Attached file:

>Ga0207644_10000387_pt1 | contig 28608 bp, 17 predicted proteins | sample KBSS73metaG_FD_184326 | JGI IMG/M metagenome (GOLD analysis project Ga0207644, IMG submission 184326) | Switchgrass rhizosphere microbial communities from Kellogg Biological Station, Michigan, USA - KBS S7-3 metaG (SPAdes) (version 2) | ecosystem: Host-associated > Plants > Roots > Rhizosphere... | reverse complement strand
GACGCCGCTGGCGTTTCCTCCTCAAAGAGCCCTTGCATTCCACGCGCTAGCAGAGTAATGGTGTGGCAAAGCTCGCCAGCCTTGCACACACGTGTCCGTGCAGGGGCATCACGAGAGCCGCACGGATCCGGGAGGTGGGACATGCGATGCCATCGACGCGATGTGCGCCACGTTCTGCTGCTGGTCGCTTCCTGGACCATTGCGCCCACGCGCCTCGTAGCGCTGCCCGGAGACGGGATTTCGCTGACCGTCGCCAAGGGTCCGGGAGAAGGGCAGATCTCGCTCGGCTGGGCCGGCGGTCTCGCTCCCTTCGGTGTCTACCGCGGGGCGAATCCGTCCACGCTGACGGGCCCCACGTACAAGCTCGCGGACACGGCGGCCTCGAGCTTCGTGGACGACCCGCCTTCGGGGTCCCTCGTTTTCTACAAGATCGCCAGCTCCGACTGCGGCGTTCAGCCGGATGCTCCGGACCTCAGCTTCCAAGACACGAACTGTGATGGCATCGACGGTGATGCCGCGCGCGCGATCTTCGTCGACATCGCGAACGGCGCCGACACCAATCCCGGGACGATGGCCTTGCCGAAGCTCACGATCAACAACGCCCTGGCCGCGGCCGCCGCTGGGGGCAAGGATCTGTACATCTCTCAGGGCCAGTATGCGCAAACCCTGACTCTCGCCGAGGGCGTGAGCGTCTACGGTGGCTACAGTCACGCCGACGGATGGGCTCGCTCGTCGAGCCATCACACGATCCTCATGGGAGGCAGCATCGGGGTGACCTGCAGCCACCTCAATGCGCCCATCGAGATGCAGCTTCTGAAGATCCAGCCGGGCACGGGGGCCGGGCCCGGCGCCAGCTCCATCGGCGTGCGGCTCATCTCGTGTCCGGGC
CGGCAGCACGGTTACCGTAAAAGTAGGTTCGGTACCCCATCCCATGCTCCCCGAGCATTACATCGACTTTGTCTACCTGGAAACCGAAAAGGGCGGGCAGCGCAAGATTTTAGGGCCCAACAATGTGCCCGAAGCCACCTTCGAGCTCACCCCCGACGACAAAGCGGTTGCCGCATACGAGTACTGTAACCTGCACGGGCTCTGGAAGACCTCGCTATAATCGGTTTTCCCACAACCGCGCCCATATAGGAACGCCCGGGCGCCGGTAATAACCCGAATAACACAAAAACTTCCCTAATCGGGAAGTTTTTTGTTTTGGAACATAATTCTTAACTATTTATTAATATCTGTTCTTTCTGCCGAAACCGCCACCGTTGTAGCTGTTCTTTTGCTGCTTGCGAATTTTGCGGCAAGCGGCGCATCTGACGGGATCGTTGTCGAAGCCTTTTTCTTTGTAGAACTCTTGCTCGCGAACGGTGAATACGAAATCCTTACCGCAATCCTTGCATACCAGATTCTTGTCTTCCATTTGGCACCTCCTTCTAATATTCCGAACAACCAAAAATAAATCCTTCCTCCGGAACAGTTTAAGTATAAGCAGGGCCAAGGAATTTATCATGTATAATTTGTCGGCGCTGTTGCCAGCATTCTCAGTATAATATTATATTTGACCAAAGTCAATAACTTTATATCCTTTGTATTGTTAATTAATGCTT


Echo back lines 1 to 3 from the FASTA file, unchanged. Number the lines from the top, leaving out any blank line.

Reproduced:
>Ga0207644_10000387_pt1 | contig 28608 bp, 17 predicted proteins | sample KBSS73metaG_FD_184326 | JGI IMG/M metagenome (GOLD analysis project Ga0207644, IMG submission 184326) | Switchgrass rhizosphere microbial communities from Kellogg Biological Station, Michigan, USA - KBS S7-3 metaG (SPAdes) (version 2) | ecosystem: Host-associated > Plants > Roots > Rhizosphere... | reverse complement strand
GACGCCGCTGGCGTTTCCTCCTCAAAGAGCCCTTGCATTCCACGCGCTAGCAGAGTAATGGTGTGGCAAAGCTCGCCAGCCTTGCACACACGTGTCCGTGCAGGGGCATCACGAGAGCCGCACGGATCCGGGAGGTGGGACATGCGATGCCATCGACGCGATGTGCGCCACGTTCTGCTGCTGGTCGCTTCCTGGACCATTGCGCCCACGCGCCTCGTAGCGCTGCCCGGAGACGGGATTTCGCTGACCGTCGCCAAGGGTCCGGGAGAAGGGCAGATCTCGCTCGGCTGGGCCGGCGGTCTCGCTCCCTTCGGTGTCTACCGCGGGGCGAATCCGTCCACGCTGACGGGCCCCACGTACAAGCTCGCGGACACGGCGGCCTCGAGCTTCGTGGACGACCCGCCTTCGGGGTCCCTCGTTTTCTACAAGATCGCCAGCTCCGACTGCGGCGTTCAGCCGGATGCTCCGGACCTCAGCTTCCAAGACACGAACTGTGATGGCATCGACGGTGATGCCGCGCGCGCGATCTTCGTCGACATCGCGAACGGCGCCGACACCAATCCCGGGACGATGGCCTTGCCGAAGCTCACGATCAACAACGCCCTGGCCGCGGCCGCCGCTGGGGGCAAGGATCTGTACATCTCTCAGGGCCAGTATGCGCAAACCCTGACTCTCGCCGAGGGCGTGAGCGTCTACGGTGGCTACAGTCACGCCGACGGATGGGCTCGCTCGTCGAGCCATCACACGATCCTCATGGGAGGCAGCATCGGGGTGACCTGCAGCCACCTCAATGCGCCCATCGAGATGCAGCTTCTGAAGATCCAGCCGGGCACGGGGGCCGGGCCCGGCGCCAGCTCCATCGGCGTGCGGCTCATCTCGTGTCCGGGC
CGGCAGCACGGTTACCGTAAAAGTAGGTTCGGTACCCCATCCCATGCTCCCCGAGCATTACATCGACTTTGTCTACCTGGAAACCGAAAAGGGCGGGCAGCGCAAGATTTTAGGGCCCAACAATGTGCCCGAAGCCACCTTCGAGCTCACCCCCGACGACAAAGCGGTTGCCGCATACGAGTACTGTAACCTGCACGGGCTCTGGAAGACCTCGCTATAATCGGTTTTCCCACAACCGCGCCCATATAGGAACGCCCGGGCGCCGGTAATAACCCGAATAACACAAAAACTTCCCTAATCGGGAAGTTTTTTGTTTTGGAACATAATTCTTAACTATTTATTAATATCTGTTCTTTCTGCCGAAACCGCCACCGTTGTAGCTGTTCTTTTGCTGCTTGCGAATTTTGCGGCAAGCGGCGCATCTGACGGGATCGTTGTCGAAGCCTTTTTCTTTGTAGAACTCTTGCTCGCGAACGGTGAATACGAAATCCTTACCGCAATCCTTGCATACCAGATTCTTGTCTTCCATTTGGCACCTCCTTCTAATATTCCGAACAACCAAAAATAAATCCTTCCTCCGGAACAGTTTAAGTATAAGCAGGGCCAAGGAATTTATCATGTATAATTTGTCGGCGCTGTTGCCAGCATTCTCAGTATAATATTATATTTGACCAAAGTCAATAACTTTATATCCTTTGTATTGTTAATTAATGCTT